Atlanta, GA, December 01, 2011 --(PR.com
)-- When the U.S. Bureau of Labor Statistics released its Job Openings and Labor Turnover Summary last week, the news offered reason for optimism. "There were 3.4 million job openings on the last business day of September," noted the report, "[an increase of] 38 percent since the end of the recession in June 2009." However, with 13.9 million people (per for Department of Labor's October report), that's four unemployed workers for every opening.
"The number of job openings, though encouraging, is deceptive, especially since not all openings are easily visible—or time sensitive—to employers," says Hallie Crawford, career coach and founder of Create Your Own Career Path. "Hiring managers know they can be picky when filling openings. Also, they have heard horror tales where hundreds of job seekers flooded a business with calls, letters, and even personal appearances seeking a single advertised position. As a result, they may not actively advertise their openings."
Furthermore, Crawford notes, the glut of qualified candidates may encourage business owners and hiring managers to take their time extending offers. She says an excellent way for candidates to locate positions and encourage employers to hire them is to use their networks.
Crawford, whose clients have had employers find them through the business network LinkedIn, says the network can be a powerful tool for job seekers. "If your LinkedIn profile isn't up to date or completed, do so immediately and really think about how you frame it," Crawford explains. "Make your LinkedIn profile public (searchable) and use relevant keywords to help employers or recruiters find you. Make sure your settings allow notification to your network of updates, and post updates regularly."
Crawford recommends using maximum creativity when using business and social networks. In addition to establishing professional, updated profiles on LinkedIn, Facebook, Twitter, and any other social media sites, Crawford encourages her clients to use these sites (and other online discussion outlets) creatively. "Join networking or business groups in the industry where you want to work and become active in them. Posting questions (and answers, if you are 100% certain they are correct) and participating in discussions can help you make valuable connections and just might get you noticed.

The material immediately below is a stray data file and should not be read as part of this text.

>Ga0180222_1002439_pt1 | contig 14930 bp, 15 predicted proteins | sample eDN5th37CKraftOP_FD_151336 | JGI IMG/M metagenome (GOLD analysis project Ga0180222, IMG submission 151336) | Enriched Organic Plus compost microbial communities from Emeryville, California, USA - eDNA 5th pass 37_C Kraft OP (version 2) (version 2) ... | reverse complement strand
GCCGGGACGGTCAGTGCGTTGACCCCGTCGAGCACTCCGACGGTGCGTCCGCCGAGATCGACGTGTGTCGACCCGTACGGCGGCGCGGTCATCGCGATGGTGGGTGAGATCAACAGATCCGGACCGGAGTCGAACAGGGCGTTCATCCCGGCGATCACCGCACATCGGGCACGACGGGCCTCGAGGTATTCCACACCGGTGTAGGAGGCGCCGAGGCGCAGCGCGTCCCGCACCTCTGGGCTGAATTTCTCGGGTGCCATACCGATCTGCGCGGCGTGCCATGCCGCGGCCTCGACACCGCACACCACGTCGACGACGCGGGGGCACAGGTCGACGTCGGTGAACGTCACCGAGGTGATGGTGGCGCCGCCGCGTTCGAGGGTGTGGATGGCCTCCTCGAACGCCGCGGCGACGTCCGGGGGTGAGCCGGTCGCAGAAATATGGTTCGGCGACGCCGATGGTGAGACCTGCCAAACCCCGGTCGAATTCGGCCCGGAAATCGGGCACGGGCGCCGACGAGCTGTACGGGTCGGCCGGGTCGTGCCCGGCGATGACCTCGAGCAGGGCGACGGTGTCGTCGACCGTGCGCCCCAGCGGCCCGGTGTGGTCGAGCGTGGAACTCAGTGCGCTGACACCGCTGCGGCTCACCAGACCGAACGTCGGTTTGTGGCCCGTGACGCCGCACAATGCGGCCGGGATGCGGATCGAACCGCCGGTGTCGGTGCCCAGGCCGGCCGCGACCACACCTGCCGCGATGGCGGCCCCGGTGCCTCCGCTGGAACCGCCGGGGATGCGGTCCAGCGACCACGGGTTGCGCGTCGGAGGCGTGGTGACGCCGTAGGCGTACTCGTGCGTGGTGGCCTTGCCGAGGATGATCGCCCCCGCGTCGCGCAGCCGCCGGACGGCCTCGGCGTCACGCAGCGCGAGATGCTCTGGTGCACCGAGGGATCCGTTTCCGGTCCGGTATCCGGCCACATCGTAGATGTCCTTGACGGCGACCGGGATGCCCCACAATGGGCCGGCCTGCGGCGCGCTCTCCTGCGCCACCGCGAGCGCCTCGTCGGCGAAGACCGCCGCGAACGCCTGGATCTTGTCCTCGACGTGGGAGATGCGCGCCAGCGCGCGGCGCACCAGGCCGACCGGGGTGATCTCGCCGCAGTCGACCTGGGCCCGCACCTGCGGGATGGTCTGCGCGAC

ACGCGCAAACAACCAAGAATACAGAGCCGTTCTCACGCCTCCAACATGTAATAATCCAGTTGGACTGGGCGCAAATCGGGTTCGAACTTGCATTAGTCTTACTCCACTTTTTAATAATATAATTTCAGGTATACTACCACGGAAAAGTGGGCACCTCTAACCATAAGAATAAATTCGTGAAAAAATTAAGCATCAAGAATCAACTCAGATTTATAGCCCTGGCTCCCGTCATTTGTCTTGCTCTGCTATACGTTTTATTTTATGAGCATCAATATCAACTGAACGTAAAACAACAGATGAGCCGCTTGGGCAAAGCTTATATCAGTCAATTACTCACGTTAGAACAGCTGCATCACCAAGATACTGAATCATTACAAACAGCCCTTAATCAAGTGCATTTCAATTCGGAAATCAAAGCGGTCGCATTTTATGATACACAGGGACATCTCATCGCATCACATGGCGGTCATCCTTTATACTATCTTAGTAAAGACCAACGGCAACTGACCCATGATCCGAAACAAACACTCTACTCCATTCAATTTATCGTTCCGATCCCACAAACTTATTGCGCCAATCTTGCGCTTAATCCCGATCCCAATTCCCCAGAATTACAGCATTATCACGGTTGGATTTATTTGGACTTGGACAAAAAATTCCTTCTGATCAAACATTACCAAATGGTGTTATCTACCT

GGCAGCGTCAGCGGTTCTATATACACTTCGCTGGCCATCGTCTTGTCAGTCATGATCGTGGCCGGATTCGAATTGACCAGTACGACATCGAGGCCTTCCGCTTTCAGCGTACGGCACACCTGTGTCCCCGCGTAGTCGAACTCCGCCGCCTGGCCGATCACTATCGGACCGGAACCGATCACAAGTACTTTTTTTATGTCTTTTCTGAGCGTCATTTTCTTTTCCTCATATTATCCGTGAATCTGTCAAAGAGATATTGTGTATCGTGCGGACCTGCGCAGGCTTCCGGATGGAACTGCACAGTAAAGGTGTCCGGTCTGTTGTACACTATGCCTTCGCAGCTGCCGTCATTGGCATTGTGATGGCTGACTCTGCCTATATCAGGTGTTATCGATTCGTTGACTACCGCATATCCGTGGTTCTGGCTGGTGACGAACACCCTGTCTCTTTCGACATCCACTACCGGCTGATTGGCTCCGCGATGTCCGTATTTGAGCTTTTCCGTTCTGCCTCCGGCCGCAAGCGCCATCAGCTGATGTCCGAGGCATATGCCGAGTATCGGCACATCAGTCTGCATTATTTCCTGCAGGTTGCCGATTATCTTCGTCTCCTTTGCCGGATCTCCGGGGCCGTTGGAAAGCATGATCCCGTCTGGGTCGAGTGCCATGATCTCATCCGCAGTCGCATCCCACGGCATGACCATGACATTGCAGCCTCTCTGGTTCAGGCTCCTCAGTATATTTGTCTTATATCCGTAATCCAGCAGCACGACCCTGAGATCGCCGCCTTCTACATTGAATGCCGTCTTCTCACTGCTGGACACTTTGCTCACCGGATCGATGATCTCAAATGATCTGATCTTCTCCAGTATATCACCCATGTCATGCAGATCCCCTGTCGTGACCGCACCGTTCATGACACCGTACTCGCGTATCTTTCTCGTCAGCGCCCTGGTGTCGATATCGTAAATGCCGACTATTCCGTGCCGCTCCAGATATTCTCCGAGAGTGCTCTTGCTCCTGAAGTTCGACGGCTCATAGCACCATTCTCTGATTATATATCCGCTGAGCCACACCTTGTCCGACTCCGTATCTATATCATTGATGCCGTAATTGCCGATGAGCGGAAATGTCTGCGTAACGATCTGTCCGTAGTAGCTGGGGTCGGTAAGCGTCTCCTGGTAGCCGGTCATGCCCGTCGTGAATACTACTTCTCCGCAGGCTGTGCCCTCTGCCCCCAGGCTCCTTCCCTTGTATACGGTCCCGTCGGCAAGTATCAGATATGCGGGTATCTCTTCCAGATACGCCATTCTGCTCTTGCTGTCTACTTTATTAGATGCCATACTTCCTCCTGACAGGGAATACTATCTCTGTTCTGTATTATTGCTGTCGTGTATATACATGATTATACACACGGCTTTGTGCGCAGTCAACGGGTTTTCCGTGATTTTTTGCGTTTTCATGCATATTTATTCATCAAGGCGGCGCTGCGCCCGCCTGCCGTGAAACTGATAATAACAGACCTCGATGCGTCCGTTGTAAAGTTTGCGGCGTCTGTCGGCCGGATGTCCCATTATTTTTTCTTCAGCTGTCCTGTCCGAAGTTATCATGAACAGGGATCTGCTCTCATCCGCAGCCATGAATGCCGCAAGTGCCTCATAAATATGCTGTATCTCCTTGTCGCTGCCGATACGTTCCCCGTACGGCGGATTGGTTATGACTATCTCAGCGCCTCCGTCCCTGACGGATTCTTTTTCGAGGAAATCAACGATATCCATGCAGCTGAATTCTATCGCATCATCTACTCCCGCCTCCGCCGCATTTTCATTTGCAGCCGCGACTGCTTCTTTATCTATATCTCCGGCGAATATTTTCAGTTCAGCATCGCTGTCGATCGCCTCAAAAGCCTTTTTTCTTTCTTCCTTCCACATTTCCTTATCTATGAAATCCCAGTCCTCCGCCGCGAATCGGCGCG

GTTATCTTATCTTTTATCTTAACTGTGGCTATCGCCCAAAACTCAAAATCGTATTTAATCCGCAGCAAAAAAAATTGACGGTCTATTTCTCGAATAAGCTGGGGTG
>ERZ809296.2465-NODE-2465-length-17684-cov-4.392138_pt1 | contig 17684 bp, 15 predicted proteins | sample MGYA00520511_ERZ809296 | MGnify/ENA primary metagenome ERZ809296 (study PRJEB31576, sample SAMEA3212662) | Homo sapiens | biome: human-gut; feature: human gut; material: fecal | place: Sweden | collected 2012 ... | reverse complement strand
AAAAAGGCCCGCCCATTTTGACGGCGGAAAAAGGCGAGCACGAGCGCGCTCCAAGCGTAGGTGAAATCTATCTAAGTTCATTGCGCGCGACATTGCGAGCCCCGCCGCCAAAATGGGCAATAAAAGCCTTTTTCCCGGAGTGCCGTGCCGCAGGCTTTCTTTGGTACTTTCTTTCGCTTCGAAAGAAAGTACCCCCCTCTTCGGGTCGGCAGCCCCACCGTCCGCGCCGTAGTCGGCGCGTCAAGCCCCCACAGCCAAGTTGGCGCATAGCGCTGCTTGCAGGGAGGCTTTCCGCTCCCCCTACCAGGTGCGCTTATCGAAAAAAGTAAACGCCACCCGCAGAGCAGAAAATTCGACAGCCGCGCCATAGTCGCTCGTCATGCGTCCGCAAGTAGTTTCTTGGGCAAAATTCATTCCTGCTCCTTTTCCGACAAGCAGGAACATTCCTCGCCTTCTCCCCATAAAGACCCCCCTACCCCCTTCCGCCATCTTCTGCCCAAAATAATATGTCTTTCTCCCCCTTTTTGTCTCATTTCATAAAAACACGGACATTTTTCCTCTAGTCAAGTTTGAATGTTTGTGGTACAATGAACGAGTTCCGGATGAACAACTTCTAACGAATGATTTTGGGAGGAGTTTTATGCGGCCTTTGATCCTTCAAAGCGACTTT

"Also, share your interests and activities with your network," says Crawford. "One of our clients started posting to Facebook and Twitter the events occurring at a firm where she wanted to work. This post was picked up by an employee of the company and it gave her a new connection with an insider's view of her prospective firm."
Finally, says Crawford, job seekers should not be afraid to employ "old school" networking techniques, like using phone communications, when the opportunity arises. "When a client of ours requested an information interview with the Human Resources department of a firm that interested him, they declined," Crawford concludes. "However, he developed a great relationship with the receptionist during their conversations, and now he has an inside track on openings and other information."
About Create Your Career Path
Since 2002 Create Your Career Path and their team of certified career coaches have helped job searchers nationwide identify their ideal career path, navigate their career transition and achieve their career goals. New college grads through mid-career professionals have used our career coaches to find their dream job. Create Your Career Path was founded by certified career coach, speaker and author Hallie Crawford. Crawford has served on the Board of the Georgia Coach Association, and is regularly featured as a career expert on CNN, Fox Business News, the Wall Street Journal, Yahoo HotJobs and Entrepreneur Magazine.